They offer different flash websites that has animation and sound.

July 2010
An array of old documents (including newspaper cuttings and handwritten letters) have been added to the DOCUMENTS page where they can be viewed and commented on.

May 2010
A large collection of photographs have been added to the PHOTOS page, where viewers can now leave comments.

Dec 08, 2009
Our online forum "Tucker's Point" opens its doors to members. Please sign up!

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Welcome to Bermuda Tuckers


Arthur St. George Tucker MBE was the founder and superintendent of the Nonsuch Training School for Boys.

Arthur Tucker married Elsie Green of London, and the couple moved to Nonsuch Island where they we put in charge of the quarantine station under the Health Department. Mr Tucker then conceived the idea of a training school for young delinquents run along such lines as would turn out good citizens.

The Quarantine Station at Nonsuch became the headquarters of Dr Bebe and his bathysphere team about 1928 and Mr Tucker was skipper of the deep-sea tugboat Gladisfen that transported and lowered the doctor and the sphere to the mysterious world beneath the water.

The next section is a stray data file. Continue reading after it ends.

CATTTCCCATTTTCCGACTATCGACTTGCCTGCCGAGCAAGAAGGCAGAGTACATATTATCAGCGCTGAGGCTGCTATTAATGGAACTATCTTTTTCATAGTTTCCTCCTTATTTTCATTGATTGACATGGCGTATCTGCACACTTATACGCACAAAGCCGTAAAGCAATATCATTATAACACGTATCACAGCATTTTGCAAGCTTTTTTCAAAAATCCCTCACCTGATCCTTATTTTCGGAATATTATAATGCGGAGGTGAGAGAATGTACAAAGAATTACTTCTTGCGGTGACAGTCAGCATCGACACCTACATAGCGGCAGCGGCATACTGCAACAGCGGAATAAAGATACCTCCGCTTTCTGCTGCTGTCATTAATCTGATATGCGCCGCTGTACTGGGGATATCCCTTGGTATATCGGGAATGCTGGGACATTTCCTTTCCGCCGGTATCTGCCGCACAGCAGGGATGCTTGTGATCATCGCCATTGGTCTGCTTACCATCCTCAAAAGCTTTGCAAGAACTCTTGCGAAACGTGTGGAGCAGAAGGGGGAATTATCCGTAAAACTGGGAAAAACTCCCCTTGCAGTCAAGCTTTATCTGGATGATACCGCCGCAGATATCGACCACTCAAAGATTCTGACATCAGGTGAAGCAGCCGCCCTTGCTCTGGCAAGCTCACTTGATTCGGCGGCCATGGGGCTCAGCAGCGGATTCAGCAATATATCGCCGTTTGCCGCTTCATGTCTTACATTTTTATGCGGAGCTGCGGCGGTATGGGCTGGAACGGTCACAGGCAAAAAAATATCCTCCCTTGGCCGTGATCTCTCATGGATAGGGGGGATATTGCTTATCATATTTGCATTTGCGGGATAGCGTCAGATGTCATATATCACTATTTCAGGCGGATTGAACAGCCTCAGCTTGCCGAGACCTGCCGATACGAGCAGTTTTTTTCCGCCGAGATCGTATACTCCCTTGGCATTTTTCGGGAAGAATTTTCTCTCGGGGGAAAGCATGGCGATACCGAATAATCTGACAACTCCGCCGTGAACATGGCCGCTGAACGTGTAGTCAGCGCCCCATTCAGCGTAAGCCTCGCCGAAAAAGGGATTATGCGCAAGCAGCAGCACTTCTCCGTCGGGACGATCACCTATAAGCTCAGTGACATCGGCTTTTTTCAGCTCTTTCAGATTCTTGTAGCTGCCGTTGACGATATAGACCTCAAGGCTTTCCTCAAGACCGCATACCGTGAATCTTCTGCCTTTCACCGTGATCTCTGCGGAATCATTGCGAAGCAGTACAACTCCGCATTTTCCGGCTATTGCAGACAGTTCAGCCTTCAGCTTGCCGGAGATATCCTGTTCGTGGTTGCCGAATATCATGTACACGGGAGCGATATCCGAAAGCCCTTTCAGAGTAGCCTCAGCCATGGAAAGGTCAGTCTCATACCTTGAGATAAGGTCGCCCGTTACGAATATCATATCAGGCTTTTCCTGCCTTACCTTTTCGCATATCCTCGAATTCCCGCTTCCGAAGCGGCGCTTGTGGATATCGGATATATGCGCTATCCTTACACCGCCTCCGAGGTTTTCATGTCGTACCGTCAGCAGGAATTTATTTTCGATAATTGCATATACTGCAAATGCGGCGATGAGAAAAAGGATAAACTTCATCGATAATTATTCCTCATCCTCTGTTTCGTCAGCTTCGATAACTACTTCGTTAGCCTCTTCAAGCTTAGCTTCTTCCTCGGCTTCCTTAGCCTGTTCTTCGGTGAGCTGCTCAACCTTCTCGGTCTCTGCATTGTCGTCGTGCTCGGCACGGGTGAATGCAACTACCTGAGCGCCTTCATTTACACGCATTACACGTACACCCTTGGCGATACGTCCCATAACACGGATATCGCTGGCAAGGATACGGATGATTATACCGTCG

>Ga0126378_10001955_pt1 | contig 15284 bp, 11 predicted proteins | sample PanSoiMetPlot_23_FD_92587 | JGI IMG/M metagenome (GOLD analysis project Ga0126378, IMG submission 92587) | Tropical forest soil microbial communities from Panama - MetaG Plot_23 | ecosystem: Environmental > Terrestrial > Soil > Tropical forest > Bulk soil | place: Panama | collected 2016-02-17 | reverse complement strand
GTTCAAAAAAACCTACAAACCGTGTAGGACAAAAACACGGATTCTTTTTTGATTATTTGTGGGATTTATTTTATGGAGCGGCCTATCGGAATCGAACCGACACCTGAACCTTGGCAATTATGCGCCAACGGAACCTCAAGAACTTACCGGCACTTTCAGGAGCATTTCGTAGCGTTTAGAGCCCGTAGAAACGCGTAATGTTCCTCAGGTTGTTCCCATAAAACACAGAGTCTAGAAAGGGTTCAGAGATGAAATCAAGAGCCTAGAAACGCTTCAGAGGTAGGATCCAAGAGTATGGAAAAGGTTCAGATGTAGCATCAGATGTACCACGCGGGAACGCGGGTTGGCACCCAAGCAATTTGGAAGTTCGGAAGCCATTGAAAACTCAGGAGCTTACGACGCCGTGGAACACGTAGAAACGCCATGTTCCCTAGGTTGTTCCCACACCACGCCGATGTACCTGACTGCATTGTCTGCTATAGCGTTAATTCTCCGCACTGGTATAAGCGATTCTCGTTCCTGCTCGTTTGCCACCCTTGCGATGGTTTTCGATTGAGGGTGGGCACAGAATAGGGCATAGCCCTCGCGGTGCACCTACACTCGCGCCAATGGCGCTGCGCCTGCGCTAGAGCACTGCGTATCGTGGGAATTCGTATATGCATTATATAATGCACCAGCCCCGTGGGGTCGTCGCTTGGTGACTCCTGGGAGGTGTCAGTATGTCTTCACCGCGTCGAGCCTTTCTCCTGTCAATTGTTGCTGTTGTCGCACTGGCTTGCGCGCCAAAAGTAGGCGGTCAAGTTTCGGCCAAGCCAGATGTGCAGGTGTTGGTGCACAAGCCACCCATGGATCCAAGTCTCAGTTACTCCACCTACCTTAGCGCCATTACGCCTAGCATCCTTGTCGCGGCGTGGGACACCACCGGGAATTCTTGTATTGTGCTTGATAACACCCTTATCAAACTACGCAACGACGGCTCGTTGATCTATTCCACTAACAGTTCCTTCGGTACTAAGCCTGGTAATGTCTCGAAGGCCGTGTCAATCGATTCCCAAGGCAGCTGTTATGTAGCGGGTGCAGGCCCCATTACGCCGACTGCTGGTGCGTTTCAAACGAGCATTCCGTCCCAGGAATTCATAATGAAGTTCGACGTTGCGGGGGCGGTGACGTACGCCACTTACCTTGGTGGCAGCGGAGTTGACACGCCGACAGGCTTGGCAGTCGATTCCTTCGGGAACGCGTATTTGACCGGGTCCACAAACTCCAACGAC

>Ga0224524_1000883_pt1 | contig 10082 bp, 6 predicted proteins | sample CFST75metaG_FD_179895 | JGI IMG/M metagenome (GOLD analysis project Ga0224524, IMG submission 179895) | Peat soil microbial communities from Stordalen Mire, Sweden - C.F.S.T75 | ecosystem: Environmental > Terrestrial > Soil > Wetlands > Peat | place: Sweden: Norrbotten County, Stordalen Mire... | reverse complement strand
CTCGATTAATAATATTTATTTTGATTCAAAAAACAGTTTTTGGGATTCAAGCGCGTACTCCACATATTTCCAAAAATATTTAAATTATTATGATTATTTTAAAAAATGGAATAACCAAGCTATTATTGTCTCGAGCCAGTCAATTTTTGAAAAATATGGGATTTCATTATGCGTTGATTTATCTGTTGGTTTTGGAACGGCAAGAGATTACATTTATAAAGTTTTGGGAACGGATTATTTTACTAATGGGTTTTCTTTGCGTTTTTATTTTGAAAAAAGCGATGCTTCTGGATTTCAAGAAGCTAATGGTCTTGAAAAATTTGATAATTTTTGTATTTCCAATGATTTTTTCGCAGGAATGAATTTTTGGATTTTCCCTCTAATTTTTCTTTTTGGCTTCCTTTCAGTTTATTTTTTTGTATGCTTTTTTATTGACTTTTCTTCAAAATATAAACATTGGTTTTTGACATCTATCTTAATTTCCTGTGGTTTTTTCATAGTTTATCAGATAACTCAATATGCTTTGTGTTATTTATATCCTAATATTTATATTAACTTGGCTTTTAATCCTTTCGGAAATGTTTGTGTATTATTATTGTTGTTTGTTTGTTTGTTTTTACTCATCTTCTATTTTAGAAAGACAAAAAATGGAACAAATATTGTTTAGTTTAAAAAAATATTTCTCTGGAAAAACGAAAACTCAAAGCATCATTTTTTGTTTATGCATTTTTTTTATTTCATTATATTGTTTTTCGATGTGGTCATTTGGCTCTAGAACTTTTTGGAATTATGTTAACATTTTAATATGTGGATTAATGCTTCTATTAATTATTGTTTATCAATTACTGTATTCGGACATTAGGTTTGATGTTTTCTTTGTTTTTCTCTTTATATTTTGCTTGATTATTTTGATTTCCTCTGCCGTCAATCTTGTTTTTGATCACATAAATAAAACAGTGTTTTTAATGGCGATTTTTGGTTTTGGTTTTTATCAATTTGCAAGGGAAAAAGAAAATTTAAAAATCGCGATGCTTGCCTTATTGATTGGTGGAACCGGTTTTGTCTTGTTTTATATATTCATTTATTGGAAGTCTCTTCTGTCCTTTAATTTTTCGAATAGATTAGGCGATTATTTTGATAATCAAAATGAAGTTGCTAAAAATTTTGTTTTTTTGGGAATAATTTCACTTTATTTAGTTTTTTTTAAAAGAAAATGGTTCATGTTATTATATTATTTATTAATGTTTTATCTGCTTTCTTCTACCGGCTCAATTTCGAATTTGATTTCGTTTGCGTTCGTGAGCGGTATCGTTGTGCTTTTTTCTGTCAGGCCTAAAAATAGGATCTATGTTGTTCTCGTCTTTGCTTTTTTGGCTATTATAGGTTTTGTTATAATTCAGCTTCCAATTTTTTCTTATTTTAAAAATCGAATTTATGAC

Mr Tucker petitioned for the creation of the reform school (Nonsuch Training School) with the support of the Department of Health (in particular Dr Henry Wilkinson) and Executive Council on Prisons.

Mr & Mrs Tucker were at this famous and unique training school since they founded it on 1st January 1934 on Nonsuch Island at the Southern entrance to Castle Harbour, later relocating to Fort Cunningham on Paget Island in 1948. The Tucker’s remained at the school until his retirement in 1958, aged 62 for health reasons. The school was then taken over by Mr John Packer.

During the this time, some 276 boys had passed through the school with over 80% not re-offending – a record that clearly has lessons to teach us in the current day. Other “residents” included a Miss Ruth Bulcher, a Nazi spy transferred from the St. George Prisoner of War Camp in 1941 by special request of the Government.

The boys attending the school were trained on the principles of naval routine and discipline. In addition to formal education, training was provided on cooking, bakery, seamanship, knots, sail making & repair and engine repair.